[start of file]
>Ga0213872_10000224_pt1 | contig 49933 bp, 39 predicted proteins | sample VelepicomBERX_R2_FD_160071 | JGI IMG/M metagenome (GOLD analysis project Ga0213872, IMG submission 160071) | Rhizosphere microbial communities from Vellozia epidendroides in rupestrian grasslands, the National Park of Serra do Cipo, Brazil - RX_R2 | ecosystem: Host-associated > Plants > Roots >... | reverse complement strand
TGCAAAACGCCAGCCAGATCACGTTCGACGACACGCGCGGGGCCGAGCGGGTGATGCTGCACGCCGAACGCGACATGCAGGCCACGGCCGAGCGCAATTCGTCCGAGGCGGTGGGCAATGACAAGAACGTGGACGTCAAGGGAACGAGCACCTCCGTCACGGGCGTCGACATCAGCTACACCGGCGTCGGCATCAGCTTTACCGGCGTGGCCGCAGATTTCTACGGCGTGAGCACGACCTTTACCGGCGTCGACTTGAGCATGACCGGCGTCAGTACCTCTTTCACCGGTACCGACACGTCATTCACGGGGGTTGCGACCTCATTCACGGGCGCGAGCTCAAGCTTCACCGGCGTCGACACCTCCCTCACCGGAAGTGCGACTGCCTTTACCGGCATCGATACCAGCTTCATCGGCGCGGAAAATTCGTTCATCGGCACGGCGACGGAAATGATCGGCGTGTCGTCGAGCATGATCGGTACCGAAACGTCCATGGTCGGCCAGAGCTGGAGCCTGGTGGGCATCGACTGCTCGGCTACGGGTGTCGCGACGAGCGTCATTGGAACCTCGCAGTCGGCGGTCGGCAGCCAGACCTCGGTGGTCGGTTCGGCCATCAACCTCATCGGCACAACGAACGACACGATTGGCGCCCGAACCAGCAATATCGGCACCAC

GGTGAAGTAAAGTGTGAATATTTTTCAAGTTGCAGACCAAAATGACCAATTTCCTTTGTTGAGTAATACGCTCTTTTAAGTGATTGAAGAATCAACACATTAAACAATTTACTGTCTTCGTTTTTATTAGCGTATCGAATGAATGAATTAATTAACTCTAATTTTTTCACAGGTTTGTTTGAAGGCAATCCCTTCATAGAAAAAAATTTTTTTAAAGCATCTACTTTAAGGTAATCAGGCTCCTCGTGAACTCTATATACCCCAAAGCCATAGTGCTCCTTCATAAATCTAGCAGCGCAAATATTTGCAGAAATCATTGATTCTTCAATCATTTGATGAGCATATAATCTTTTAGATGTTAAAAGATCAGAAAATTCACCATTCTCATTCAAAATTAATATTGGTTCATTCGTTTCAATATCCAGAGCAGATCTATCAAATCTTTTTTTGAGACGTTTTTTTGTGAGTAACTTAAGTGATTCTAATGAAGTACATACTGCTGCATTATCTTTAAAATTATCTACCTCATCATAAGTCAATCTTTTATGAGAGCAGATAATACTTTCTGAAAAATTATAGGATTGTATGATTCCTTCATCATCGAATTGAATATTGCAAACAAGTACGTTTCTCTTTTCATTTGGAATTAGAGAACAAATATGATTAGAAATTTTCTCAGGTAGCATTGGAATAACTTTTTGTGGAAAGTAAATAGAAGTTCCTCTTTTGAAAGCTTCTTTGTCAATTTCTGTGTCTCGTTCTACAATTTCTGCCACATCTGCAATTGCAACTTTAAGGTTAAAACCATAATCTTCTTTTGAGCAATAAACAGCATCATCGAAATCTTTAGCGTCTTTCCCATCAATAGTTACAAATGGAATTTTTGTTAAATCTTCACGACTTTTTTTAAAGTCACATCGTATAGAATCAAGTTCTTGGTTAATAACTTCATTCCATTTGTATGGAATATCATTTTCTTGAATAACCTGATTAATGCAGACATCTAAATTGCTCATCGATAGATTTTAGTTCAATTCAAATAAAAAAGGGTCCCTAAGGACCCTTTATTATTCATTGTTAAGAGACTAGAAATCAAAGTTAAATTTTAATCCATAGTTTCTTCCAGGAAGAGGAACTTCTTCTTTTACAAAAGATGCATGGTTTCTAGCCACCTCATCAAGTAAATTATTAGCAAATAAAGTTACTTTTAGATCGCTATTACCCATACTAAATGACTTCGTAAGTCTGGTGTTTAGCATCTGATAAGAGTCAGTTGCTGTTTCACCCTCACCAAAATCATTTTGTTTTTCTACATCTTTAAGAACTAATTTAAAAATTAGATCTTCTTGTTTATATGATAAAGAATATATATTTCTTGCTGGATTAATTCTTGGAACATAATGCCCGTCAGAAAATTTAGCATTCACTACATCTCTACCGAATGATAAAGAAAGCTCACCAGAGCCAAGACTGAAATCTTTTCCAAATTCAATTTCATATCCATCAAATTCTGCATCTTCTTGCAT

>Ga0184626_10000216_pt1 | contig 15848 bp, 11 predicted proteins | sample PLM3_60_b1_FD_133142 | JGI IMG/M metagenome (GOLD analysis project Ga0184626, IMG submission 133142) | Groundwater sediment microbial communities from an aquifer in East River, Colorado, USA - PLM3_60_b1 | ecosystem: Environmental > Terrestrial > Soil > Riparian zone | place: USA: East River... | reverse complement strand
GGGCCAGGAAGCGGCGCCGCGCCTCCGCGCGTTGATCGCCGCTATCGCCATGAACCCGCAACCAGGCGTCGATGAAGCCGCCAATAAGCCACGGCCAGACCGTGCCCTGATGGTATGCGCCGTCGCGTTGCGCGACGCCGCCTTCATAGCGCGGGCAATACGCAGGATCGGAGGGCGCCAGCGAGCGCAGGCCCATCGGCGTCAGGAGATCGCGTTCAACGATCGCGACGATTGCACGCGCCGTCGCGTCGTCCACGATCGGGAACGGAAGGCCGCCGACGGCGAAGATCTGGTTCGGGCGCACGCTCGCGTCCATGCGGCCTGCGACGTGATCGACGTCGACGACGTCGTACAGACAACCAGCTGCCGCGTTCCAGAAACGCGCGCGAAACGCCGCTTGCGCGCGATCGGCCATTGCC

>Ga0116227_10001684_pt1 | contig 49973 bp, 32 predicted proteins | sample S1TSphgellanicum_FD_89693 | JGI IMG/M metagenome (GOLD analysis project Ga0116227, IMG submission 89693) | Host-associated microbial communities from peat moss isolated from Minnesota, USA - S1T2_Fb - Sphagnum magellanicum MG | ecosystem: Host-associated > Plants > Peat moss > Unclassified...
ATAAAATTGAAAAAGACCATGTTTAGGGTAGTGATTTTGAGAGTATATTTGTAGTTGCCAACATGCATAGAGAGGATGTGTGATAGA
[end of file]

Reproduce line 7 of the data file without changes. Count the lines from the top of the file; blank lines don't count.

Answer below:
ATAAAATTGAAAAAGACCATGTTTAGGGTAGTGATTTTGAGAGTATATTTGTAGTTGCCAACATGCATAGAGAGGATGTGTGATAGA